Zine Quest 4: Little Games About Outlaws, Outer Space, and Animal Crawling

This year’s Zine Quest has been controversial. Founded in 2018, the annual celebration of small-format tabletop RPGs traditionally takes place every February, helping independent game designers start the year off with a little cash. This year, Kickstarter hosts chose to hold the event in August to better align with Gen Con. Designers weren’t happy, with many jumping ship entirely in favor of Zine Month. Consequently, Zine Quest 4 has been a comparatively subdued affair. But while there aren’t that many projects that fill the associated label, that doesn’t mean there aren’t some hits in the mix.

One of the best things about Zine Quest, whatever and wherever it is presented, is seeing relatively unknown artists come up with a genius idea that fits perfectly into the small book format and two-week funding period. We’ve selected some standout RPGs, adventures, and supplements from the current entries that carry the torch high.

A two-page spread, blurred so you can't read it.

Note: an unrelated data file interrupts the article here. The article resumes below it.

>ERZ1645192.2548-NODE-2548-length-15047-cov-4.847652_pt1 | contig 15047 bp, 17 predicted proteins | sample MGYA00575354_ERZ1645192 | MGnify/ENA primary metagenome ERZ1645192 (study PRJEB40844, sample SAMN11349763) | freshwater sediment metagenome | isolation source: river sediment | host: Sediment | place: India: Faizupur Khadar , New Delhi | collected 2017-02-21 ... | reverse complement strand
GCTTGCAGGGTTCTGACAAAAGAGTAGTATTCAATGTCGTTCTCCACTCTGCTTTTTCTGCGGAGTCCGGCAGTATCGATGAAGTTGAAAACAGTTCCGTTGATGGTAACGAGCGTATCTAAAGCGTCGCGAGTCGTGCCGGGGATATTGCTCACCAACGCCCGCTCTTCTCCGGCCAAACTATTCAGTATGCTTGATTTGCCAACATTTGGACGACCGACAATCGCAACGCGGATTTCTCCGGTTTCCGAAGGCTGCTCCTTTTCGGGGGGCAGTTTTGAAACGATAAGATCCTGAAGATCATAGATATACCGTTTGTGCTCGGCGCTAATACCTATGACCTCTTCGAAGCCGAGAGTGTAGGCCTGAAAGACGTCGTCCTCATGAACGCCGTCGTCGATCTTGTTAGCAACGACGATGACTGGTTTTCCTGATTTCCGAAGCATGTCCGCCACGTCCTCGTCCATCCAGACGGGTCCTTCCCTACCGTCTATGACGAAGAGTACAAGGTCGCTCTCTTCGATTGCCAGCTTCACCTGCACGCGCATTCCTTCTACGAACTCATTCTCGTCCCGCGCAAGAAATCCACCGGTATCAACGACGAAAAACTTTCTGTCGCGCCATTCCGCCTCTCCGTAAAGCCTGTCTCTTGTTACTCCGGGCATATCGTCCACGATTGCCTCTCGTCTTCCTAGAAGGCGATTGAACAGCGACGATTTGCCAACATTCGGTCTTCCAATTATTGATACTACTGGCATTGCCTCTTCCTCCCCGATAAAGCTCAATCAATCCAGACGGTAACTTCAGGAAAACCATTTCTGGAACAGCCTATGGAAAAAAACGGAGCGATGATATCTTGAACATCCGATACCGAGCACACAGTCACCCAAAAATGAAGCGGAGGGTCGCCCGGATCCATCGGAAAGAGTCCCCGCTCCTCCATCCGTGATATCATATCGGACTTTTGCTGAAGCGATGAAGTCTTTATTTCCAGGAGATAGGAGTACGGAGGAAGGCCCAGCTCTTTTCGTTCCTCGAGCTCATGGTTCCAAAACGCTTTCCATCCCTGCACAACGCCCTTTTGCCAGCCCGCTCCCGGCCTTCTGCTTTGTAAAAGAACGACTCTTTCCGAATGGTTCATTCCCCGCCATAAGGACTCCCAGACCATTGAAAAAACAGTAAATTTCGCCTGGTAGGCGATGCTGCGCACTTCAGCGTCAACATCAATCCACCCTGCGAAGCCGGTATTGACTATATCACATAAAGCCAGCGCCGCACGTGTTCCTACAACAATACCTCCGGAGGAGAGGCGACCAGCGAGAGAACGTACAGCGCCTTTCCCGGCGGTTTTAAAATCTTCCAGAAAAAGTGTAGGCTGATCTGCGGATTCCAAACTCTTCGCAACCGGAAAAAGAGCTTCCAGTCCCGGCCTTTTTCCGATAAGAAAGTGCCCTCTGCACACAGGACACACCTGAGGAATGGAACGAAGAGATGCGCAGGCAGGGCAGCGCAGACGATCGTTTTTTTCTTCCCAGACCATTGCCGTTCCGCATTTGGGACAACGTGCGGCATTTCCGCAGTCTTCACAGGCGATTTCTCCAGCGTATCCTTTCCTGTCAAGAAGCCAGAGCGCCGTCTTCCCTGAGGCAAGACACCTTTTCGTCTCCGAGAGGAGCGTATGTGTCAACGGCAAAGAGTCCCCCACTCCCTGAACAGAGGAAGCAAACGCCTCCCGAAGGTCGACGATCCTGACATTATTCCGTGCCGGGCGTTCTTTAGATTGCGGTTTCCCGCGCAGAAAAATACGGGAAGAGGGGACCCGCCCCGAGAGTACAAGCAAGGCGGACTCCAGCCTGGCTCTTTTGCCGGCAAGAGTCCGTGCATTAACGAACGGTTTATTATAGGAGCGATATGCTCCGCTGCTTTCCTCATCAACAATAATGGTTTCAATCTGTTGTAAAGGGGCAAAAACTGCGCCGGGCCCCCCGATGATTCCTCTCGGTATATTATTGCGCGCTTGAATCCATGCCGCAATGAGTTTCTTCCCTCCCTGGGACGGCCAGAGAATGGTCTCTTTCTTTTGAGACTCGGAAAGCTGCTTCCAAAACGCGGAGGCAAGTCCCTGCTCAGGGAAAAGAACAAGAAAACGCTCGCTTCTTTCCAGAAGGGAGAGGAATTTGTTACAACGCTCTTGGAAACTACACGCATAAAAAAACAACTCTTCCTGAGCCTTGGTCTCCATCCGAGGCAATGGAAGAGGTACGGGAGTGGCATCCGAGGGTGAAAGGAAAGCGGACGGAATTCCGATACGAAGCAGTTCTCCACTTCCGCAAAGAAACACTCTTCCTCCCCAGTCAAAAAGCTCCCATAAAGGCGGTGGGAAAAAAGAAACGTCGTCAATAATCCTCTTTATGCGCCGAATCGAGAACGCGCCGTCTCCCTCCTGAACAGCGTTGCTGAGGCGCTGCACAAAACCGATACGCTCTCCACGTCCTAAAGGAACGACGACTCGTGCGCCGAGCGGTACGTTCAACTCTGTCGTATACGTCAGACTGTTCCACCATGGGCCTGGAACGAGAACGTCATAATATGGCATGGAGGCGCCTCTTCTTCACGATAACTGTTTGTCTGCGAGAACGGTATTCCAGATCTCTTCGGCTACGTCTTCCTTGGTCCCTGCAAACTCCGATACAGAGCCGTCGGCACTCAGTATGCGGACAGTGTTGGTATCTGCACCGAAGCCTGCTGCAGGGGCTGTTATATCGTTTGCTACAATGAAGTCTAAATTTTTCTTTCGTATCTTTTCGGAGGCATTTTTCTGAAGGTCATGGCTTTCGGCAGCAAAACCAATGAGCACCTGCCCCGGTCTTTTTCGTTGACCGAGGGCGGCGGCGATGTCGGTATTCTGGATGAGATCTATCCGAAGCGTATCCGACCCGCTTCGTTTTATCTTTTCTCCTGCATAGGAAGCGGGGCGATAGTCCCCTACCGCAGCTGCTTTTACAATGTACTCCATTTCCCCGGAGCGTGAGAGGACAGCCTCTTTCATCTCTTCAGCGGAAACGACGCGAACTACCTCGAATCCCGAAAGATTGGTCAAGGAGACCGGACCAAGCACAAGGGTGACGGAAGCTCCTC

Image: James Lennox-Gordon

One of the largely hidden gems of the indie RPG scene is Jason Tocci’s 24XX system, a set of modular rules the designer has massaged into dozens of genres and story structures. 1400 Lo-Fi High Fantasy it does the same by packaging five microgames, all designed for a lo-fi, high-fantasy setting, exactly as it says on the tin.

These five little games from designer James Lennox-Gordon have been available digitally for a minute, but this is the first chance for gamers to get them together in a physical magazine. Quest is a classic D&D adventure, while Plans leans towards more interstellar fantasy. Sneak and Mage aim to replicate the experiences of their respective classes in a contained game, and Below delves into dark and dangerous dungeons. All five can be easily connected to each other in any combination (along with other 24XX titles), and instructions and help will be included in the magazine.